We believe in prayer: Bishops emphasize prayer at General Conference
As The United Methodist Church gathers in Portland, Oregon for General Conference 2016, prayer is large component of the time together as it is an important aspect of our lives as people of faith.
Prayer is foundational to our Christian discipleship. John Wesley wrote of prayer as a conduit of God’s grace, as important to our spiritual lives as breathing is to our physical lives. In A Plain Account of Christian Perfection, he writes, “God's command to ‘pray without ceasing’ is founded on the necessity we have of his grace to preserve the life of God in the soul, which can no more subsist one moment without it, than the body can without air” (Question 38, Section 5).
Slideshow: Prayer at GC2016
View a beautiful slideshow of images of prayer at the General Conference of The United Methodist Church in Portland, Oregon.
As in years past, the General Conference provides a prayer room in the convention center where delegates and others can go for quiet contemplation and conversation with the Divine. The United Methodist Women have also provided a place for prayer just outside of the exhibit hall where United Methodist agencies and vendors have booths.
Additionally, the Bishops of The United Methodist Church have put a special emphasis on prayer. They are leading several prayer initiatives that began long before the start of General Conference and will continue through its conclusion.
Hear bishops talk about General Conference prayer ministries in this 5-minute podcast.
Pre-conference prayer vigil
In the days leading up to General Conference, the bishops led a continuous prayer vigil. Under the direction of the Council of Bishops, each annual conference volunteered for one 24-hour period of prayer.
The vigil began December 31, 2015, and continued to the first day of General Conference, May 10, 2016. This is a total of 131 days of prayer, one day for each of the 131 annual conferences that make up The United Methodist Church.
Some annual conferences chose to pray beyond their single day.
“In Western North Carolina, when we first announced this and we claimed our Sunday,” Bishop Larry Goodpaster who leads the Charlotte, North Carolina Episcopal Area shares, “the delegation and the cabinet said, ‘One is not enough.’ So, every first Sunday from January until now, churches across our conference have been in prayer.”
Bishop Peggy Johnson of the Philadelphia Episcopal Area appreciates how the annual conference prayer vigil helped inform members of local churches about General Conference.
“A lot of people just don’t even know what General Conference is,” she shares. The prayer vigil gave people “a chance to say, ‘Hey, this is going to affect me and this is really important.’ It was an important chance for the Holy Spirit to work in people’s hearts.”
General Conference prayer vigil
Upon arriving at General Conference, the bishops and their spouses continue to cover General Conference in prayer.
“There’s a prayer vigil going on through the council of bishops,” explains Bishop Mary Taylor of the Holston Episcopal Area, which includes east Tennessee, southwest Virginia, and northern Georgia. Bishops and their spouses have “volunteered for different hours. You can do it anywhere. It’s not in any set place.”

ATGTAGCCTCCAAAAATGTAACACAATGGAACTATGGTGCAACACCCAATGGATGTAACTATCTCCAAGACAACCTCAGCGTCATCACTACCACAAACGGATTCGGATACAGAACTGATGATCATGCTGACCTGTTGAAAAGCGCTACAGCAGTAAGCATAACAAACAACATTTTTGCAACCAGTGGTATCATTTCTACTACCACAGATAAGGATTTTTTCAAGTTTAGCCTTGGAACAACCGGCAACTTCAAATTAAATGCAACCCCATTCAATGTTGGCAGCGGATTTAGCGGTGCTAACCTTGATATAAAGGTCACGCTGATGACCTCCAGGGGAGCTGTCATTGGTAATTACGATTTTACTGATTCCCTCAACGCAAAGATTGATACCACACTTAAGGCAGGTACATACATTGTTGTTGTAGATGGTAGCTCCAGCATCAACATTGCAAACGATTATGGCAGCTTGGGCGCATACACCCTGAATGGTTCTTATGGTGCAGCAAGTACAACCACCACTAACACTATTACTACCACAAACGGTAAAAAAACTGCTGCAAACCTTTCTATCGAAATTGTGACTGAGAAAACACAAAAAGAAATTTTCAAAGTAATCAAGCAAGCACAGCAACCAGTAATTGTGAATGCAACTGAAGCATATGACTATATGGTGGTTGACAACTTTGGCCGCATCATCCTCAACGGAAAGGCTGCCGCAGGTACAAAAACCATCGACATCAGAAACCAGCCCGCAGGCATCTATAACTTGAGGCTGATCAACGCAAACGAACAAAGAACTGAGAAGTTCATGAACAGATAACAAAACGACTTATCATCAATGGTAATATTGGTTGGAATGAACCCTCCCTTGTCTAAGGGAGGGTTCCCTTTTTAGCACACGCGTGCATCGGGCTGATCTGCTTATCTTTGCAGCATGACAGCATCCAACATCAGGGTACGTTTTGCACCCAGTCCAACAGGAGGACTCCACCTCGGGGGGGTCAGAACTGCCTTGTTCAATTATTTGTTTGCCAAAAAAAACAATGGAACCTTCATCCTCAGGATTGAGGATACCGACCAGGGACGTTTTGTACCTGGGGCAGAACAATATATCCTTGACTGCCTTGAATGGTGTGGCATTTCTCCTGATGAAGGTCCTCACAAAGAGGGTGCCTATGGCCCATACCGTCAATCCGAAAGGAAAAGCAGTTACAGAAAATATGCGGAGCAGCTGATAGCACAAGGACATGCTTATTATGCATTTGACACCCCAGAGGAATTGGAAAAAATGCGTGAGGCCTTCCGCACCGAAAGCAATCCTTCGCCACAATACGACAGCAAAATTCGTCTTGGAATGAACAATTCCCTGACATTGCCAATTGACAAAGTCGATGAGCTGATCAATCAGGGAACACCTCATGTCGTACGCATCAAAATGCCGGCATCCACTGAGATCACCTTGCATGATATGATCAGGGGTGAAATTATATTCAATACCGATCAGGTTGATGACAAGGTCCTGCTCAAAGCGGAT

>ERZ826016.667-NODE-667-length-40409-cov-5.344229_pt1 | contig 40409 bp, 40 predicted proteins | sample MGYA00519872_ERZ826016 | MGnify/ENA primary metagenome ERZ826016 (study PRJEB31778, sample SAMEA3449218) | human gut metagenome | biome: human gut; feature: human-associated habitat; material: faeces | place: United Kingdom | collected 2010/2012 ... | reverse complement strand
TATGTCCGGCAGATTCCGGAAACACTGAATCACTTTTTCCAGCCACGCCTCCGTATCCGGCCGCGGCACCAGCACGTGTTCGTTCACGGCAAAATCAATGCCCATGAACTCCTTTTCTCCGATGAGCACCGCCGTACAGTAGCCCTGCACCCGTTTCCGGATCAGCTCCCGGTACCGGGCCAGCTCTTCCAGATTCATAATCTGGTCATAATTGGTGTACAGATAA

Some retired bishops and their spouses who cannot attend, have signed up to pray for an hour from their homes.
Praying with delegates
The bishops’ emphasis on prayer is most visible as they offer to pray with people during the breaks in the legislative sessions. Pairs of bishops move to places in the lobby of the Oregon Convention Center just outside the doors of the main meeting room. There they pray with anyone who asks.
Goodpaster explains, “We wanted to have a spiritual presence in our role as chief shepherds and pastors of the spiritual matters of the church, and just a sign that we’re here to pray with people.”
Bishops from different jurisdictions and different backgrounds are intentionally paired together. This sends a wonderful message of the role of the bishop as a spiritual leader of the whole church.
“We stand here as a pastoral presence and pray for folks as they have needs,” Johnson shares.
Delegates appreciate the focus on prayer.
“Some people have said to me they really value the fact that we are being intentional about praying and praying together,” shared Bishop Minerva Carcaño of the Los Angeles Episcopal Area. “It does begin to create a different culture.”
We don’t need to be at General Conference to have our day get away from us. We sometimes find ourselves singularly focused on the business before us and, though we are hesitant to admit it, our spiritual lives pushed to the background.
Carcaño shares how times of prayer help us refocus, “It’s a legislative effort when we gather, but to remember who we are is distinct from the legislative work. It’s remembering who we are, and we are a people grounded in prayer.”
Bishop Rafael Moreno Rivas of the Methodist Church of Puerto Rico also sees prayer as imperative to the legislative work. “We think that without prayer this doesn’t function. We need to pray. That’s the oil to oil the machine.”
This applies not only to General Conference, but every aspect of our lives individually and together. “We need to be praying all the time,” Rivas continues. “That’s part of our life. The life of a church is a praying church.”
Carcaño is impressed with the leadership of the bishops, which she describes as, “an enormous prayer movement. We feel the presence of the Spirit through it.”
Taylor agrees. “We just believe in prayer and want God to be at work in a mighty way among us.”